Obama aims to put McCain on the run

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Sen. Barack Obama’s campaign manager says the team has crafted a strategy ensuring the Democrats won’t wake up Nov. 4 worrying that the presidential election hinges on the outcome in one swing state.

Instead, the Obama map would put presumptive Republican nominee Sen. John McCain on the defensive in the Midwest, South and even Alaska.

“Our strategic orientation is to play offense,” said Obama campaign manager David Plouffe. “We are going to have a lot of states in play.”

He said the campaign will spend the next four months attempting to register historic levels of new voters, boosting turnout and translating Obama enthusiasm into a Democratic “persuasion army” to convince swing-state voters in their neighborhoods not to vote for Mr. McCain.

Traditional battlegrounds Florida and Ohio remain key, but Mr. Plouffe said if Mr. Obama can hold on to the 252 electoral votes that Sen. John Kerry earned in 2004 against President Bush, he is in good shape to pick up a few more.

“We have a lot of different combinations to get to 270,” he said, citing the number needed to capture the White House. “Our strategic imperative is to get as deep into October as possible and keep those scenarios alive.”

The campaign is advertising in 18 battleground states, including the Republican strongholds of Alaska, North Dakota and Montana.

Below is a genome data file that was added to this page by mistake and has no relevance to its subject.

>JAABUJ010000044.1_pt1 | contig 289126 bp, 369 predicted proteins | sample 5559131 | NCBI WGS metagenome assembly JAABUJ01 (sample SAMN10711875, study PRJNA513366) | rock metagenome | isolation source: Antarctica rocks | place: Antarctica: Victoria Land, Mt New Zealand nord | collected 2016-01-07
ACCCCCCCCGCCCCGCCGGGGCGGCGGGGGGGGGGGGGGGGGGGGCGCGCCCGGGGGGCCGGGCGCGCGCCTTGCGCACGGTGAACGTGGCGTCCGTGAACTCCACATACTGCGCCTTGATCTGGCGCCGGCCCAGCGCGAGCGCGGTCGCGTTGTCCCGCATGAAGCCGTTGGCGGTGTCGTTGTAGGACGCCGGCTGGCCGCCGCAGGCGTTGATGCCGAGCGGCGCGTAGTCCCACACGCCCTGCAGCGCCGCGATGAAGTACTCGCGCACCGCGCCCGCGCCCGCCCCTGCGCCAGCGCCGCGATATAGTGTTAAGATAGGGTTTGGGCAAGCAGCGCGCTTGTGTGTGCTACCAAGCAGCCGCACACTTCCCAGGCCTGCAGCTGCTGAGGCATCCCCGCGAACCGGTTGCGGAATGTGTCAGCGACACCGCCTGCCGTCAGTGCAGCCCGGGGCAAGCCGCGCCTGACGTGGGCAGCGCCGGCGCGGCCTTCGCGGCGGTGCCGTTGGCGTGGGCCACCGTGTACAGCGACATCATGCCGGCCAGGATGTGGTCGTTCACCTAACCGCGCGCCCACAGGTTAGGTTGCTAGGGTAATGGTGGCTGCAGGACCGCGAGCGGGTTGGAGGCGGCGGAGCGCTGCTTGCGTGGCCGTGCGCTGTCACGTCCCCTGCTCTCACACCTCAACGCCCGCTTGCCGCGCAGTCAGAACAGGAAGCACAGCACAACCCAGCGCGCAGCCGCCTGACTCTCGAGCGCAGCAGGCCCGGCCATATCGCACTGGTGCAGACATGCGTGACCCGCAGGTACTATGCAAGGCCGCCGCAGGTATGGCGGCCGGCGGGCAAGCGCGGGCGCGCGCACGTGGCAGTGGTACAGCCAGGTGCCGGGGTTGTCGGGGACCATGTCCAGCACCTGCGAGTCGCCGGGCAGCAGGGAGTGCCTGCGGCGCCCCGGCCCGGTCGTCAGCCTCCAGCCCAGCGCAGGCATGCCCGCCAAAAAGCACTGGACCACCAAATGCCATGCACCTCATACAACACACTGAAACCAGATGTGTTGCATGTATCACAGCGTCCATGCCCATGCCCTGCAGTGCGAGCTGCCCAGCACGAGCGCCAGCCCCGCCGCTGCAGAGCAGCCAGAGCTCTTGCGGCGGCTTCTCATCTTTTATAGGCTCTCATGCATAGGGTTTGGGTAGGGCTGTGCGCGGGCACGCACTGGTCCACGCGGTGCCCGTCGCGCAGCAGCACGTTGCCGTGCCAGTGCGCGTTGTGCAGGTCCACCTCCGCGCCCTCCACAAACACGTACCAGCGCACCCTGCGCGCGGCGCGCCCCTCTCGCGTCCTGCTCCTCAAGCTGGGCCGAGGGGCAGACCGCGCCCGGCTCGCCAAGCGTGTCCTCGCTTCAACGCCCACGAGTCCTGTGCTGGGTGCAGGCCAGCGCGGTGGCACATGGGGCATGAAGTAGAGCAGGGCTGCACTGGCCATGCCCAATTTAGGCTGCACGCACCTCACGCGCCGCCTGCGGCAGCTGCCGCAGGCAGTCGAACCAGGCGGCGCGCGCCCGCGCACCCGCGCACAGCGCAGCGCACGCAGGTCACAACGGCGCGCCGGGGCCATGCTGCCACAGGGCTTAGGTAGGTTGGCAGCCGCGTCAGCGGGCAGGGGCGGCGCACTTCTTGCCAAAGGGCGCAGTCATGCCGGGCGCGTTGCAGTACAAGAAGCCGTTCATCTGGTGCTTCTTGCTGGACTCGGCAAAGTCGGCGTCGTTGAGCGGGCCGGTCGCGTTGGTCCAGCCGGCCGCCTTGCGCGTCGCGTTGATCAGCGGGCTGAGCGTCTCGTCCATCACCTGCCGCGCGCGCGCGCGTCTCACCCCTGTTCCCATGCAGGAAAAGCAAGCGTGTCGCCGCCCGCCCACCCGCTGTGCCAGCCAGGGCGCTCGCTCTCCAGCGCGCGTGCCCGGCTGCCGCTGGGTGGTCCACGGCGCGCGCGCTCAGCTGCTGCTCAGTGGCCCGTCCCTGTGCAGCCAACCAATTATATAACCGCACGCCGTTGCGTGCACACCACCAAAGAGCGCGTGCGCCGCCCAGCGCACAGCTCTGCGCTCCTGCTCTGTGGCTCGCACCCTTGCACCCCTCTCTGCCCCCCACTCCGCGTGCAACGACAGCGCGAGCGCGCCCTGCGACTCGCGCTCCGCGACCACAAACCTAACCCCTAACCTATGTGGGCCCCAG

“There was not a head fake amongst them,” Mr. Plouffe told reporters Wednesday when presenting the map. “Every single state here we intend to compete in, and we think there’s a rationale for winning. Our goal is to keep this list intact. We want to move a couple of them into ‘Safe Obama.’”

The campaign starts with Iowa, a blue state in 2000 where Mr. Obama’s caucus victory in January launched his string of wins. Mr. McCain largely ignored the Hawkeye State this winter.

Virginia and North Carolina “weren’t part of the dialogue” in 2004 or 2000, and with a little bit of attention are tremendous pickup opportunities for the Democrats, Mr. Plouffe said.

“Win the Kerry states, win Iowa and we’re at 259. Win just Virginia and it’s game, set, match,” he said.

He said Mr. McCain will be “stretched very thin” trying to keep up with an expanded Obama map.

“We’re not going to be there in September and October going to the same four states all the time,” Mr. Plouffe said.

Republican National Committee spokesman Alex Conant scoffed at the Plouffe assessment, saying it does not match reality.

“Obama wheezed across the finish line of his party’s nomination, losing the majority of primaries since March 4, including key general-election battleground states like Ohio, Pennsylvania and West Virginia,” Mr. Conant said, pointing to a poll showing the race a “dead heat.”

The Gallup daily tracking poll released Wednesday gave each candidate 45 percent of the vote, with 1 percent of the 2,600 respondents picking “other,” 4 percent choosing “neither” and 5 percent without an opinion.